A lavish souvenir booklet distributed free of charge contains the Songbook texts, gushing articles about the two artists, and many press photos of Norman and Levine as they looked twenty years ago. That only added to the synthetic and – dare it be said? – phony atmosphere of an occasion that had much more to do with posing and ego gratification than with music.
At the age of 75, Hans Werner Henze has already broken the Ninth Symphony jinx, one that must haunt any composer who still chooses to cultivate the form in quantity. After all, Beethoven’s Ninth, the most famous of them all, was the composer’s last, while Bruckner never managed to finish his No. 9 and Mahler was still at work on his Tenth when he died. Henze, however, has now safely completed ten symphonies and no doubt a No. 11 is in the works. Meanwhile, his Ninth is making the rounds. First heard in Berlin in 1997, the work recently received its U.S. premiere in Avery Fisher Hall, brilliantly performed by the New York Philharmonic under Kurt Masur and with the composer in attendance.
Like the Beethoven Ninth, Henze’s is a choral symphony and a major statement, although hardly an ode to joy. This score, which the composer calls “the most extreme experience I have ever had … the summa summarum of my musical oeuvre,” was born from his memories of Nazi Germany and conscription into the army as a teenager near the end of the war. The text uses poems by Hans-Ulrich Treichel based on incidents in Anna Seghers’s novel The Seventh Cross (made into a memorable 1944 film with Spencer Tracy), which relate the fates of seven condemned prisoners who escape from a concentration camp. Six either die or are recaptured, but the seventh, after a series of ghastly adventures, boards a Dutch ship on the Rhine and reaches freedom – a deceptively upbeat finale, since the music clearly tells us that the horror of it all could easily come again.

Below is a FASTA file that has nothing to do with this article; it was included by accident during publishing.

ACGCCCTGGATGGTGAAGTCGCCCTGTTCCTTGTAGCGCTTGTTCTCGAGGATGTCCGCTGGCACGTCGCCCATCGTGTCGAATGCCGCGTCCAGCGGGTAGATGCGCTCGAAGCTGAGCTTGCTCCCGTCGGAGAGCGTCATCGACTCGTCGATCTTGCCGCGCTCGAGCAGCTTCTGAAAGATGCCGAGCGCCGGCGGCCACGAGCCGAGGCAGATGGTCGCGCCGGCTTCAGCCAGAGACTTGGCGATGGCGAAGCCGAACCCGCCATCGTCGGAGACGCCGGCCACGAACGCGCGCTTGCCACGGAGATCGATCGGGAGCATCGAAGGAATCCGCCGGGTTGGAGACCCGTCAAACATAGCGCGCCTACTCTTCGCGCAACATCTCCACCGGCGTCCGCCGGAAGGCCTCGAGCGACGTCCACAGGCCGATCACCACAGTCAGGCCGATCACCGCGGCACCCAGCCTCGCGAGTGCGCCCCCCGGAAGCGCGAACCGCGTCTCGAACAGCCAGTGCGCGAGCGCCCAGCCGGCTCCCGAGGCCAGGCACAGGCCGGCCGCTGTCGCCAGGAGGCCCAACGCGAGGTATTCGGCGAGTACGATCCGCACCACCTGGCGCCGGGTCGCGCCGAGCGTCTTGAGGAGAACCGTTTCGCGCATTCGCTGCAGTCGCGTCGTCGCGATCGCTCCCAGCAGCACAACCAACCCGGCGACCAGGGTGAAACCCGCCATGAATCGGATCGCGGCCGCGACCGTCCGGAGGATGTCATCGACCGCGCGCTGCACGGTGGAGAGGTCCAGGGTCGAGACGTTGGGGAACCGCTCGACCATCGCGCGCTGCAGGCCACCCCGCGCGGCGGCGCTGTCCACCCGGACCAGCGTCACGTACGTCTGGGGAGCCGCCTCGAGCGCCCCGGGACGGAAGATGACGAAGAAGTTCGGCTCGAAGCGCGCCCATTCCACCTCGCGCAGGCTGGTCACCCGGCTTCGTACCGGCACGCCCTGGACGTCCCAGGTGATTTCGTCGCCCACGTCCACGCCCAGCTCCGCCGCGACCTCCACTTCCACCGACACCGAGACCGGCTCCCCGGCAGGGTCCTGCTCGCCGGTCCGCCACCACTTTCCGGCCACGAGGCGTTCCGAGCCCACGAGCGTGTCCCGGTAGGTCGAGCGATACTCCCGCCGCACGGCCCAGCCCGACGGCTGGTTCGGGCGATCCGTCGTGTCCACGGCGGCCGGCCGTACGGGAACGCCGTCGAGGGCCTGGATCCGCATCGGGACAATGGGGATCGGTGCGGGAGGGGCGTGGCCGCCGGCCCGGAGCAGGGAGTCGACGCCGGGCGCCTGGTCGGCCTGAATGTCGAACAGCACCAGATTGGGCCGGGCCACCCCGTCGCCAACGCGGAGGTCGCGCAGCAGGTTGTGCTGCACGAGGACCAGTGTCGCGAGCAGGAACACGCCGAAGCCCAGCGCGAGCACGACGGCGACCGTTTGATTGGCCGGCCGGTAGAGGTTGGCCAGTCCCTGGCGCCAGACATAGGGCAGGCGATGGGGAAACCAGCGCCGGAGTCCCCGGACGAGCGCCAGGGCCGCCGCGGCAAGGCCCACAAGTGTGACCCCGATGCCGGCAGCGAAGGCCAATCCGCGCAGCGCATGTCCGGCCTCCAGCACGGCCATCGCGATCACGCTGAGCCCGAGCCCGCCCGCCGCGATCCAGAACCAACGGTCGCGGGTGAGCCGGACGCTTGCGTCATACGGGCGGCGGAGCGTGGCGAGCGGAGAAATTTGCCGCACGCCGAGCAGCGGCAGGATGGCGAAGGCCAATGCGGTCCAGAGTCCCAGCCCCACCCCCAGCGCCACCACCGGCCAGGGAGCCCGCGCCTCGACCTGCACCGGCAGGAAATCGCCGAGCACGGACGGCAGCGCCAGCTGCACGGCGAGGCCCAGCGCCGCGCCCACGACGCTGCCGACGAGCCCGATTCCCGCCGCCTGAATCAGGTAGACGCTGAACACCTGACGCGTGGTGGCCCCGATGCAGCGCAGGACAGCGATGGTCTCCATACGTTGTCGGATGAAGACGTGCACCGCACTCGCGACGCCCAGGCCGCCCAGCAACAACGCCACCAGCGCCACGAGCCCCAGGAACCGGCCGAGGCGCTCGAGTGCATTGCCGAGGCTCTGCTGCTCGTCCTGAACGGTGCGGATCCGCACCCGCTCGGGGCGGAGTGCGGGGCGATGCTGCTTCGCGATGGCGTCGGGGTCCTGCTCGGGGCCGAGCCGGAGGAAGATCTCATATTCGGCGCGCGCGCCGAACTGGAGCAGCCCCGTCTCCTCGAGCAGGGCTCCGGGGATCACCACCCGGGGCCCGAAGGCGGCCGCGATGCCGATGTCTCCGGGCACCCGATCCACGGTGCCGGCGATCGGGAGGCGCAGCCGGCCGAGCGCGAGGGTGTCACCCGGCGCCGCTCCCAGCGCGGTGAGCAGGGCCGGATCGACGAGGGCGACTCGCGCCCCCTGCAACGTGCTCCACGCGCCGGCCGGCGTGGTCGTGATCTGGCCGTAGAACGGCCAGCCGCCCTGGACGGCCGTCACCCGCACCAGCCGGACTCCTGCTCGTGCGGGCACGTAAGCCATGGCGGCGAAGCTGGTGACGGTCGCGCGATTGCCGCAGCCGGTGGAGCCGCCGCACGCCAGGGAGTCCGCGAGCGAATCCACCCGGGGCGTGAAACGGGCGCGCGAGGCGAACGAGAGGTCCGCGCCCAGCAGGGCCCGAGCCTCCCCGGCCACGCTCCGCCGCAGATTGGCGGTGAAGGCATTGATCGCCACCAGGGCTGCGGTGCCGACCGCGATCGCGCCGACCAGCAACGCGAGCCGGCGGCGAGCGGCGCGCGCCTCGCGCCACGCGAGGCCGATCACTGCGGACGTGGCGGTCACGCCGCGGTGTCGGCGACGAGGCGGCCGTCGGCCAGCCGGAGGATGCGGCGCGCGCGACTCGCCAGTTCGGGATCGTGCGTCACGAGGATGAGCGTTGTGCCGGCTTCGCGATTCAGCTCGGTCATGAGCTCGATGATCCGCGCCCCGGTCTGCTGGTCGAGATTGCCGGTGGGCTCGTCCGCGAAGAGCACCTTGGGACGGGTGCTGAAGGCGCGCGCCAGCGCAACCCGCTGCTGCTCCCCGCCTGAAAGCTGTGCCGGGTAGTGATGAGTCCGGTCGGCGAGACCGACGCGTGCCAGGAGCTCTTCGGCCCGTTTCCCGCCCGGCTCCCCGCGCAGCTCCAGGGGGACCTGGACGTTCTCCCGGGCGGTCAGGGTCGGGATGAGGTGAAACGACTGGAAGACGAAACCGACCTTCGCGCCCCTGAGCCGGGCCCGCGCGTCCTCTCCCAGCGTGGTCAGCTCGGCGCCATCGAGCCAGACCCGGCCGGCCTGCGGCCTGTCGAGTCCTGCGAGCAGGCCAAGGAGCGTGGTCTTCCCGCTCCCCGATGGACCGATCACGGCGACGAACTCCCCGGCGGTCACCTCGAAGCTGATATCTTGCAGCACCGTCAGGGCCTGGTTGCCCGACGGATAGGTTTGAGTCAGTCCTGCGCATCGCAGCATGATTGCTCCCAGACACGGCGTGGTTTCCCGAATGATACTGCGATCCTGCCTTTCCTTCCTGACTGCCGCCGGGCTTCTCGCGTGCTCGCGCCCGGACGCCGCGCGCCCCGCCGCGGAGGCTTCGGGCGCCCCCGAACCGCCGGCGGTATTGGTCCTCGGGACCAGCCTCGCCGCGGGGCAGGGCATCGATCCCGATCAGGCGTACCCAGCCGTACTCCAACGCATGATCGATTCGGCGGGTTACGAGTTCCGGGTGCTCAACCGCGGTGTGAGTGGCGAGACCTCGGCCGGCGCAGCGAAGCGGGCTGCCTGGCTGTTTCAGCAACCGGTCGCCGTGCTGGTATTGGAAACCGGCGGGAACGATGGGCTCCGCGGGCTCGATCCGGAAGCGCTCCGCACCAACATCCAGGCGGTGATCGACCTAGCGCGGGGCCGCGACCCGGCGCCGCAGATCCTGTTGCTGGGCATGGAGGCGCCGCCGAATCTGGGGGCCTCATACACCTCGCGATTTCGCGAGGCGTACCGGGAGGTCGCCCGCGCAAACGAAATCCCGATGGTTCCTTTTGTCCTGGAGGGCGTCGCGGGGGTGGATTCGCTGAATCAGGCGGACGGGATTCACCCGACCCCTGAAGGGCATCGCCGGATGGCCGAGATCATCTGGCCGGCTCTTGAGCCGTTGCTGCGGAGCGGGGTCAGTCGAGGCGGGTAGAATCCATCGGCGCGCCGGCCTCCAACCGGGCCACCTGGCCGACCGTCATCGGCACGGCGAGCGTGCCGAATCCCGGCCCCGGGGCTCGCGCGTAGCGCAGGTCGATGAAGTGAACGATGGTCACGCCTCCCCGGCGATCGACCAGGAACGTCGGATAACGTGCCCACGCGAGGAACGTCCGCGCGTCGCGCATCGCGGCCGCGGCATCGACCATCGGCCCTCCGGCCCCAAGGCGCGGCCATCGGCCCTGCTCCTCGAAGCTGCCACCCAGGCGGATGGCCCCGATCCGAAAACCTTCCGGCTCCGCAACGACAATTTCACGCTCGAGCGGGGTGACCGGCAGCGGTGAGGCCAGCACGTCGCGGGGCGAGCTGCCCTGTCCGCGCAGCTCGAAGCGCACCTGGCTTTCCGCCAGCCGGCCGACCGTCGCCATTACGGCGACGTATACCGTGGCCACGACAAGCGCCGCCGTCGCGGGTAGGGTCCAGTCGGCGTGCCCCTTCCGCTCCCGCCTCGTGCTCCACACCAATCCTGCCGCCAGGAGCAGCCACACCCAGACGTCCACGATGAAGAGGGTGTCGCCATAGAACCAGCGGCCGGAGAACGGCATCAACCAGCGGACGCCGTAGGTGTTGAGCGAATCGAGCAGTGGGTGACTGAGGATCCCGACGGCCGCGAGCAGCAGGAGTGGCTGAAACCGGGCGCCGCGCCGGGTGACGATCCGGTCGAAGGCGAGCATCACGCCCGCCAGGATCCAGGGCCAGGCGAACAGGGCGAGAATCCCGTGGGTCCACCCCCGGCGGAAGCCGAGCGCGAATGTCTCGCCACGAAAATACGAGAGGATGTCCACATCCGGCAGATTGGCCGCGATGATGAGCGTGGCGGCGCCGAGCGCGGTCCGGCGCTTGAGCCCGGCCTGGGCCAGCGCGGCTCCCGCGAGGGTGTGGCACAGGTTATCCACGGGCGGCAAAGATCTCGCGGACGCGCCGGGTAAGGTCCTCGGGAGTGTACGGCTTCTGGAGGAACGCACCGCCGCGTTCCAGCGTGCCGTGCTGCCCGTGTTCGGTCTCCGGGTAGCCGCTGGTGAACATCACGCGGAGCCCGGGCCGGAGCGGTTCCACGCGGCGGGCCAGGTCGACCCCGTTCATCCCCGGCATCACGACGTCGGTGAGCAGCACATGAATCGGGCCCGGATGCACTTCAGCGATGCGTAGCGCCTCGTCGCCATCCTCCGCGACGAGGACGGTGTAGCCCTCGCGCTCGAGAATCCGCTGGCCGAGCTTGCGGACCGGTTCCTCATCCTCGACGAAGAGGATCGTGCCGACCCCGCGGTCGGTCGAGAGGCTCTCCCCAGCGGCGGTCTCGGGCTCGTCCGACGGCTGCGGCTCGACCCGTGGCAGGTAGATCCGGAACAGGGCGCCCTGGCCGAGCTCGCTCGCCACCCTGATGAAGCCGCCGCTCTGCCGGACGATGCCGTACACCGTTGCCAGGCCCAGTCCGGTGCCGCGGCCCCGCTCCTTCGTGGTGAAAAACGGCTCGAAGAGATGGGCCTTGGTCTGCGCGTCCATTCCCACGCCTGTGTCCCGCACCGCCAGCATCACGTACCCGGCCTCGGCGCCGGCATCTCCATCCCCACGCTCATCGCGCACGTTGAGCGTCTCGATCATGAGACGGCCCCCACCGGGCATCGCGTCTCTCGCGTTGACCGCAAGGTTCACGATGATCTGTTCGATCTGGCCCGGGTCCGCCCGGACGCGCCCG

Each of the seven sections depicts a vividly dramatic scene or incident: the terrorized prisoner in flight, his savage persecutors, the poetic dialogue of the plane trees before they are ruthlessly hacked down and fashioned into crosses, the poignant death of a comrade who falls from a roof like a wounded eagle, the black cathedral vision where voices of the dead voluptuously praise torture and martyrdom while a crucified Christ remains silent.
Henze is correct – this uncompromising piece is the imposing sum of his compositional voice, integrating the “wild, free beauty” of his youthful style with the unforgiving, hard-edged precision of the music he wrote during his social-activist middle years. The eloquent choral gestures and dazzling instrumental colors fearlessly explore every extreme emotion bared by the text, and the overall impact of the score is devastating. Much of the credit for this goes to the Berlin Radio Choir, which by now has made a specialty of the Henze Ninth; their virtuosity in this performance was even more awesome than it is on the superlative live world-premiere recording from EMI Classics.
Recitals at Carnegie Hall, accompanied by James Levine at the piano.
Hans Werner Henze
Symphony No. 9, with the New York Philharmonic, conducted by Kurt Masur.